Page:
From 2005-2016, he was Associate Chair for Education and Academic Affairs for the Department of Psychiatry, from 2006-2007, he was Vice Chair of the department, then served as Interim Chair until his appointment as Chair in 2010.
Dr. Dalack has had research interests in the treatment of chronic and persistent mental illnesses, particularly focusing on schizophrenia. He has conducted studies examining nicotine addiction and smoking cessation interventions in schizophrenia, health behaviors in schizophrenia, and metabolic effects of second-generation antipsychotic medications in severe mental illness. More recently, he has been involved in developing collaborative care programs to provide psychiatric and behavioral health expertise within primary care clinics at UMHS, the local community, and throughout the State of Michigan.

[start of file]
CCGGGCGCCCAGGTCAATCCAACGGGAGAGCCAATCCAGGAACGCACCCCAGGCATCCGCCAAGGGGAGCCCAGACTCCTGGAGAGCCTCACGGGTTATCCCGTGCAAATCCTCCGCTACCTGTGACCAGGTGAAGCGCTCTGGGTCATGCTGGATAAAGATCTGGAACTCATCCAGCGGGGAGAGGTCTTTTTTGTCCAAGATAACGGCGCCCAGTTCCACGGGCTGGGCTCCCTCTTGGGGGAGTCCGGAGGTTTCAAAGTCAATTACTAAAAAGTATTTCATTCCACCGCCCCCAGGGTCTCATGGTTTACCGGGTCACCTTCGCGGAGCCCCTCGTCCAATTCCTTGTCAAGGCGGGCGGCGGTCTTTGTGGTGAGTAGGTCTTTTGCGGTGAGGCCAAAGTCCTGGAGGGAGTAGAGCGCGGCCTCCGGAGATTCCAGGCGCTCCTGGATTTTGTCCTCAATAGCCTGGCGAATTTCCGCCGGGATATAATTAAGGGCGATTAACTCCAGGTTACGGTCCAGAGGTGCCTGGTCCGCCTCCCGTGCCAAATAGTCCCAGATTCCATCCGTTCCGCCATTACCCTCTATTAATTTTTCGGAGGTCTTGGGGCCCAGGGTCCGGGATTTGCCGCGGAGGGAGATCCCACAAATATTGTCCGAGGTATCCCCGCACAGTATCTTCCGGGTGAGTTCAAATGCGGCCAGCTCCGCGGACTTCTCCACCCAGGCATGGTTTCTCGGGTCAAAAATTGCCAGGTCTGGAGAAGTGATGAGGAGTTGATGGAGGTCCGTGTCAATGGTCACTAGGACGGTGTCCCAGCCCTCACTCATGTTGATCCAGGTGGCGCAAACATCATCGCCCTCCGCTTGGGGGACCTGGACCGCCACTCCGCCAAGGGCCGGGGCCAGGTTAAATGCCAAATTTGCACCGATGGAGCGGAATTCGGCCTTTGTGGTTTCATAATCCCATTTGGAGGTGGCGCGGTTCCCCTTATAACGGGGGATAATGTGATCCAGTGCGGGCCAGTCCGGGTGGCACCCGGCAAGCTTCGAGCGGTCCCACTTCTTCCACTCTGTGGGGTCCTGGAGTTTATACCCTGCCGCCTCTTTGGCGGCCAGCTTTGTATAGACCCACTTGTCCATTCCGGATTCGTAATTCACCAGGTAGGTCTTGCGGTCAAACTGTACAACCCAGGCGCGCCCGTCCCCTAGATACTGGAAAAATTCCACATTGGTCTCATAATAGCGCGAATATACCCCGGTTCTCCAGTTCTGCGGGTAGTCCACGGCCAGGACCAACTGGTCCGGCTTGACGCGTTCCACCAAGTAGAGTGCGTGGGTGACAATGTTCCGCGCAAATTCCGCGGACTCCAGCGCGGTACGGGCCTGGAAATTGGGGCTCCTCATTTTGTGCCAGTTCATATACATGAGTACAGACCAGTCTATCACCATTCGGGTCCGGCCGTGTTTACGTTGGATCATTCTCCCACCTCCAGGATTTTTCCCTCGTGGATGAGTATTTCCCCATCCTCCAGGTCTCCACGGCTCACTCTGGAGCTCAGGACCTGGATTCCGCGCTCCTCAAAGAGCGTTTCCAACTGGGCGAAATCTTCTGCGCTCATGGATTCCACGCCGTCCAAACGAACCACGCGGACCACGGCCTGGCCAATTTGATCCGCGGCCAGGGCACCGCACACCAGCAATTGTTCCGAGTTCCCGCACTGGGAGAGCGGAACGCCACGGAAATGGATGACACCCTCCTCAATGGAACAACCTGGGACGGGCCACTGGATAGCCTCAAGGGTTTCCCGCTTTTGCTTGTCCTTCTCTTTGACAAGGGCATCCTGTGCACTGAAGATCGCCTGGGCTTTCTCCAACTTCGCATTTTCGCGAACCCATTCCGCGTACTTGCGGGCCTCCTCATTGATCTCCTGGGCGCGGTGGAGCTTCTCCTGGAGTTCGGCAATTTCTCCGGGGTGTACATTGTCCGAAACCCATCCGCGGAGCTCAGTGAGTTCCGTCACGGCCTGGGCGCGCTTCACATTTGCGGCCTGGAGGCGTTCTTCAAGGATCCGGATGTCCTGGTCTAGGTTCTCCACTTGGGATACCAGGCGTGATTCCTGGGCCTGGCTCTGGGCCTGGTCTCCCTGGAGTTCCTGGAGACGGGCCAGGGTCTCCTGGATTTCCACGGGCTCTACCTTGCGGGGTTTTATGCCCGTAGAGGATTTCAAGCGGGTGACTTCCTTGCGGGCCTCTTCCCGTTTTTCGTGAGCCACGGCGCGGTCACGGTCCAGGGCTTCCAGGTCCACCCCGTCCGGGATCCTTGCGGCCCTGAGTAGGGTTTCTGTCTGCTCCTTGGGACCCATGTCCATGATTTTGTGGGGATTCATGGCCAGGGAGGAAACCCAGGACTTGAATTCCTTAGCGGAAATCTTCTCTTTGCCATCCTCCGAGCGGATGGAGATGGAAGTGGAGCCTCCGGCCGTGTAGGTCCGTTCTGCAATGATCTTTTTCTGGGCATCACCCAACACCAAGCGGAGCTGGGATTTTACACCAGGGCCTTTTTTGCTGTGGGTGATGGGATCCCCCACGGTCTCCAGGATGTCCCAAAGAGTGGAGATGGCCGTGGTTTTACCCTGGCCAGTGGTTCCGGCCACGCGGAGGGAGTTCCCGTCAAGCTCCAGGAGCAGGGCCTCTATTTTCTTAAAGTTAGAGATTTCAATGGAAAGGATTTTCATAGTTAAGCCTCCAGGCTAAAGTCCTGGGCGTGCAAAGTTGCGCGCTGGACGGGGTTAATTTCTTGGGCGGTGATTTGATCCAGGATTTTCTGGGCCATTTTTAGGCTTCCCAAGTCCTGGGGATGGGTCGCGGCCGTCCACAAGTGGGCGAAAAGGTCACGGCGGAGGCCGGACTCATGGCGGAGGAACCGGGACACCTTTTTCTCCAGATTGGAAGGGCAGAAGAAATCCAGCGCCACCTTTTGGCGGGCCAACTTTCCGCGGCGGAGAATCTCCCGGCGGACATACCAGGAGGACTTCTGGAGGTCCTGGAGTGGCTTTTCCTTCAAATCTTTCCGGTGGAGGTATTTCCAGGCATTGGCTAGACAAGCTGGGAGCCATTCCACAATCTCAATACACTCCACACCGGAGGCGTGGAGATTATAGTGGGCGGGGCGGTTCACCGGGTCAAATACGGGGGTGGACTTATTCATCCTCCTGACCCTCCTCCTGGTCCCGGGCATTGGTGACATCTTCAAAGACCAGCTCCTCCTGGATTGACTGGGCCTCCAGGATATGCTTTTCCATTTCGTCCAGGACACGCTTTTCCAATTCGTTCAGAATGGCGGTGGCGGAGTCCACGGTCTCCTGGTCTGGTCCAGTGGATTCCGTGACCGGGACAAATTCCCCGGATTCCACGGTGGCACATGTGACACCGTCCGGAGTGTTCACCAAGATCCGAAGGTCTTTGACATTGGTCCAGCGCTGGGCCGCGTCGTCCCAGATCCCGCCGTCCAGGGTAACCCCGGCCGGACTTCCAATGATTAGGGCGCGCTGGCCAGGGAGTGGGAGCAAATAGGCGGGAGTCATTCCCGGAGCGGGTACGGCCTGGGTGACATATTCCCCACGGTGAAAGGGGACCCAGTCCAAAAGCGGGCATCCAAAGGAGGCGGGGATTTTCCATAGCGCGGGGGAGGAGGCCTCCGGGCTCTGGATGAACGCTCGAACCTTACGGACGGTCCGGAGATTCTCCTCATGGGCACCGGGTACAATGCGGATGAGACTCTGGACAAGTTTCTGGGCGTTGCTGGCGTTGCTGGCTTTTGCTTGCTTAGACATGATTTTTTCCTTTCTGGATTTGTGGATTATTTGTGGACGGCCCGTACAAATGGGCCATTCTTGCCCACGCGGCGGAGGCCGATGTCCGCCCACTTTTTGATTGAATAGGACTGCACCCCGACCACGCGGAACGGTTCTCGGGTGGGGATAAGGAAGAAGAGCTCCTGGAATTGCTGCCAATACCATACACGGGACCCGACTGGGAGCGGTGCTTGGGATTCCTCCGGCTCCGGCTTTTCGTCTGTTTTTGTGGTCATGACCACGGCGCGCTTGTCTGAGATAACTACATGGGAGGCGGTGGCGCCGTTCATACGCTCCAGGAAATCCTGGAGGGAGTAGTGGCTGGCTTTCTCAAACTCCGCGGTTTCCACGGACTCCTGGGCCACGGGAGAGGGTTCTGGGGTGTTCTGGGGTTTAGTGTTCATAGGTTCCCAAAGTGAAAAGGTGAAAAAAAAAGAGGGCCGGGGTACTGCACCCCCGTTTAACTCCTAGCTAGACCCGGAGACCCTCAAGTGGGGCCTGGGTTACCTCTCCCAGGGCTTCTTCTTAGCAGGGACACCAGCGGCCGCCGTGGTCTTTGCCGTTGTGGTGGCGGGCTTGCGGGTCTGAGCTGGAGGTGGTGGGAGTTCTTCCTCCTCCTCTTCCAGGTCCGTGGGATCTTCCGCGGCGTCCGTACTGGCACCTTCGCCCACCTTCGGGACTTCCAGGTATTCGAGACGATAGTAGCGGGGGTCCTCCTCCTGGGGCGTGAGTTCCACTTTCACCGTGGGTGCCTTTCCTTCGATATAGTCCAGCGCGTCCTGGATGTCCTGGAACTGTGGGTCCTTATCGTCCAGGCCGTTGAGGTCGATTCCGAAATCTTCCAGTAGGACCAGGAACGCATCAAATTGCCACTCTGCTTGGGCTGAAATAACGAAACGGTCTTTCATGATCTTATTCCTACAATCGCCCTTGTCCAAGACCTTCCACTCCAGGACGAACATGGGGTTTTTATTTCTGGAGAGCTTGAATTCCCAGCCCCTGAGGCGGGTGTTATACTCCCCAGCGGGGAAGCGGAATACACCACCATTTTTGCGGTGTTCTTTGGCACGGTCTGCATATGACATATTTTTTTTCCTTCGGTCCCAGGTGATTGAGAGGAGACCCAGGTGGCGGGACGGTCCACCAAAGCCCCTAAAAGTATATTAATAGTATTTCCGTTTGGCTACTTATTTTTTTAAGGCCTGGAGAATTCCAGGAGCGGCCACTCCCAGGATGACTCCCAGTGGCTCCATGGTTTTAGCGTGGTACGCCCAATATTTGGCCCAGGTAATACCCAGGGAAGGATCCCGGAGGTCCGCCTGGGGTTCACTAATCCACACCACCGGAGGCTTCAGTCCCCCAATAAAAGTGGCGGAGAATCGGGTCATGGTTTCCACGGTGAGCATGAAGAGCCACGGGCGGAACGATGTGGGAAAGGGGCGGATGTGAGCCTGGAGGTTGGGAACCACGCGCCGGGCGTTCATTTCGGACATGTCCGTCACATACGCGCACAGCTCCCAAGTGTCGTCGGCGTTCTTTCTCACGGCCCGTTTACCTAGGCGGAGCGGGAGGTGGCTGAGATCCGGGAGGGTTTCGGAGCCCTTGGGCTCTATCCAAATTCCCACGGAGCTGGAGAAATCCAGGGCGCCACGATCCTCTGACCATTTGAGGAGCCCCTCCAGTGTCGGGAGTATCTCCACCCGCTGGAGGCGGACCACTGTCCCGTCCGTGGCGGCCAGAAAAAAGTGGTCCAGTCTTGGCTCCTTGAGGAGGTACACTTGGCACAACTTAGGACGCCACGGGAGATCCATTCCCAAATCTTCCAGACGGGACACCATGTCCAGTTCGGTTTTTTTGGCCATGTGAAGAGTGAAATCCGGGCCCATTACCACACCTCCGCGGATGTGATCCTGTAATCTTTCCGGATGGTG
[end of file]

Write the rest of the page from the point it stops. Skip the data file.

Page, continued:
Dr. Dalack received his B.S. in Chemistry at Yale University, and received his medical degree from the College of Physicians and Surgeons of Columbia University. He completed his internship in Medicine at the Presbyterian Hospital in the City of New York and his Psychiatry Residency at the New York State Psychiatric Institute (NYSPI). Also at Columbia and NYSPI, he completed a fellowship in Psychopharmacology.
Dr. Dalack previously served on the APA Council on Quality Care, chaired the APA Workgroup to Establish a Psychiatry Registry (2014-2015), and serves on the APA Registry Oversight Committee (2016-present).
Nicole Del Castillo, M.D., M.P.H. is the Chief Diversity, Equity, and Inclusion Officer at Carle Illinois College of Medicine. Her work has focused on supporting students, faculty, staff, and trainees which includes resident physicians, fellow physicians, and postdoctoral researchers; implementing programs that increase culturally responsive care; and delivering diversity and inclusion educational and enrichment programs and conferences.